Of the four I have written about these past two weeks, this one stands out as a true icon buster. He has disassembled fake reality before our eyes in almost every imaginable area of life, from science to fake events to art.
In my interview with Faye, she seemed deeply suspicious that Mr. Mathis is a front for a committee, and I could not dissuade her. But stop and think: If it is so, then the overlords are working against themselves, one faction exposing perhaps some truth while another (larger one) works to keep us in the dark. Just as a thought experiment, imagine that to be the case. Would it not then point to a split, factions working against each other? And if Mr. Mathis is right in any, most, or all of his writings, then he would he not represent a faction of light? (It could be that all factions are putting out misdirection … if so, I have to resign. It is too much.)
Continue reading “Iconoclasts: Miles W. Mathis”
In Montana there were four “major” (by Montana standards) newspapers in the state in the time of Joseph Kinsey Howard (1906-1951): The Billings Gazette, The Missoulian, the (Butte) Montana Standard, and the Helena Independent Record. They were collectively known as the “Copper Collar,” since they were owned by Anaconda Copper. That company operated the Berkeley Pit in Butte, one of the largest copper mines in North America.
It was said that if you wanted to hold office in Montana, you needed support of these newspapers, ergo Anaconda Copper ruled the state. Since that company was owned in large part by the Rockefeller’s, Montana was just another branch of that family’s holdings, a resource colony.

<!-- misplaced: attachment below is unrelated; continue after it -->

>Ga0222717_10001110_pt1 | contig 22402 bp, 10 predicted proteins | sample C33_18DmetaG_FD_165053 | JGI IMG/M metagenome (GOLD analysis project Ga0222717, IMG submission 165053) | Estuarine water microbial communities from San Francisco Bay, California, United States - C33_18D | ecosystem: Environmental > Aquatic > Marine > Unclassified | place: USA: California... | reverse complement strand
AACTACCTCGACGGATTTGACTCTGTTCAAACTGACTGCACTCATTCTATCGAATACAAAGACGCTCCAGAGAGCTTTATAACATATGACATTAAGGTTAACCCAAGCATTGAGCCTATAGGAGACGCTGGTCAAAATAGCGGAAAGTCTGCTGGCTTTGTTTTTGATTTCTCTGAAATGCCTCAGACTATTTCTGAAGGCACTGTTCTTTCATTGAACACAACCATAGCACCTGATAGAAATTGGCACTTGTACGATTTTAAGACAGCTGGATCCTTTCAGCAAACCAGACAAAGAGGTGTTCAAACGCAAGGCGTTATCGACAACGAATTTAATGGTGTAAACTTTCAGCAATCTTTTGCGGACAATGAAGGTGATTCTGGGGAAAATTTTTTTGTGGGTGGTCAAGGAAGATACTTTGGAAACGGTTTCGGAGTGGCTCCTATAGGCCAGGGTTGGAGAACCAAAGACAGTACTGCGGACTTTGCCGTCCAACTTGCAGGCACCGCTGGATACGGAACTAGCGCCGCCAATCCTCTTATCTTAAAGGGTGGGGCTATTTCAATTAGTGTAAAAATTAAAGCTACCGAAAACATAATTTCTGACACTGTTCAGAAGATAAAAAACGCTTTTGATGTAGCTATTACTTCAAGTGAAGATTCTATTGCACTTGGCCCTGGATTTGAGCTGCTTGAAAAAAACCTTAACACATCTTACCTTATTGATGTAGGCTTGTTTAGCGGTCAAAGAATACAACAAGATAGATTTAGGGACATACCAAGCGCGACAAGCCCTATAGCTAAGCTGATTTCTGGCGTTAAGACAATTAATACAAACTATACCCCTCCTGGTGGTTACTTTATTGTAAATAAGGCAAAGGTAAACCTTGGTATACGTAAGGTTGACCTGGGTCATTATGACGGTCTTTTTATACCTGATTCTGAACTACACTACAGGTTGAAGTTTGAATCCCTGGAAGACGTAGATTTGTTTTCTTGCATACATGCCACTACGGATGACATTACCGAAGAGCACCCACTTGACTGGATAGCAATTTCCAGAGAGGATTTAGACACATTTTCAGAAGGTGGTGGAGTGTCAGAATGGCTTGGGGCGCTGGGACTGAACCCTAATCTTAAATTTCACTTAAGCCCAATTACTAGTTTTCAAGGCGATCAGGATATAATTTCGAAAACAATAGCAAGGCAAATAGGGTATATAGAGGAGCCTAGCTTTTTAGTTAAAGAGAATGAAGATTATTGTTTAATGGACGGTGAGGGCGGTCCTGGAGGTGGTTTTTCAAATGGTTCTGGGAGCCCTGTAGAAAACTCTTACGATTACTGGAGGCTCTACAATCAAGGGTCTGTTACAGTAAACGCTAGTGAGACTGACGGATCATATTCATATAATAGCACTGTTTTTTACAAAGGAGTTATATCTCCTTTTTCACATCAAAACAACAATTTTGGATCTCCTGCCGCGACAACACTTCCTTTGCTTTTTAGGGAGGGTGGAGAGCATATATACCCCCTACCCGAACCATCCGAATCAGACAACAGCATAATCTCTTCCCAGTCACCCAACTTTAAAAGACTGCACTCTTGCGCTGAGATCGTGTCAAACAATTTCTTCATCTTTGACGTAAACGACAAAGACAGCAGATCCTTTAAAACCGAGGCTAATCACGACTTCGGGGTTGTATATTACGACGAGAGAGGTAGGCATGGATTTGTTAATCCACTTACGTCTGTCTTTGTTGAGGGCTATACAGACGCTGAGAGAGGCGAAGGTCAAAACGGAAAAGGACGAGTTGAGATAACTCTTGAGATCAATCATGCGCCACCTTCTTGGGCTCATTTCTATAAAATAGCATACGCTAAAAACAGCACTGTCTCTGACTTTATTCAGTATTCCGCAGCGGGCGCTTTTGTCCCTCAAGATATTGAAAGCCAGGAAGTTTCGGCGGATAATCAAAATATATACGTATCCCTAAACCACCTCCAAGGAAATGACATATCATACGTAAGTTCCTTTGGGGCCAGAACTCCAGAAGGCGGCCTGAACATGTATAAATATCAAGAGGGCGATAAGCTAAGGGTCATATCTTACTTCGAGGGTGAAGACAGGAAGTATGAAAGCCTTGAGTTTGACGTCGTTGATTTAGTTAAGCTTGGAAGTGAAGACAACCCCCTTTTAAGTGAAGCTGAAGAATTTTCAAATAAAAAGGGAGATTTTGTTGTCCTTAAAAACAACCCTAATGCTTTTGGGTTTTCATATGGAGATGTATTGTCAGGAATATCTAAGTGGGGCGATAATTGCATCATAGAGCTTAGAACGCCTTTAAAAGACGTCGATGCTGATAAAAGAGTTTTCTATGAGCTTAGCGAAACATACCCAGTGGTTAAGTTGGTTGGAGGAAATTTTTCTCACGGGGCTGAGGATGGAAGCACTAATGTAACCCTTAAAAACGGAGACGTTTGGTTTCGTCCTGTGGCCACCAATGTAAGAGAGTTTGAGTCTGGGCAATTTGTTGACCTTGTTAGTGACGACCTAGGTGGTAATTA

Continue reading “Iconoclasts: Joseph Kinsey Howard”
Psychiatry reminds me of economics in that each field is full of “experts” making a good living (as Mel Brooks noted in his movie High Anxiety) and who never really explain anything clearly. These days psychiatrists operate as pill dispensers for PhRMA, using the DSMV-5 as a bible even as it is riddled with speculation and assumption, even bold dishonesty. They are quacks.
Eric Berne (1910-1970) would have eschewed pill-popping, as to him the study of human behavior could be explained in far more concrete terms. His 1964 work, Games People Play: The Basic handbook of Transactional Analysis, was not so much an isolated work as the primary public thrust of a movement in the field. His “games” are not as we understand the term to be passive time-filling exercises, but serious endeavors to achieve status and harmony in life. Often enough the “games” are life and death matters.
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Immanuel Velikovsky (1895-1979) was born in Belarus and died in the United States. In 1950 he published Worlds in Collision, a book that draws on astrophysics, mythology, paleontology, evolution, anthropology, climatology and geology, and falls squarely in the realm of “catastrophism.” His opening quote, “quota pars operis tanti nobis committitur?*,” (from Seneca) is hard to understand in context, but putting it in a search engine leads to a wealth of Velikovsky sites.
The original work drew skepticism and ridicule. Says Wikipedia, his theories “…have been ignored or vigorously rejected by the academic community.” Carl Sagan, no slouch in terms of hubris, simply offered up disdain. He did draw some support from one important source, Albert Einstein.
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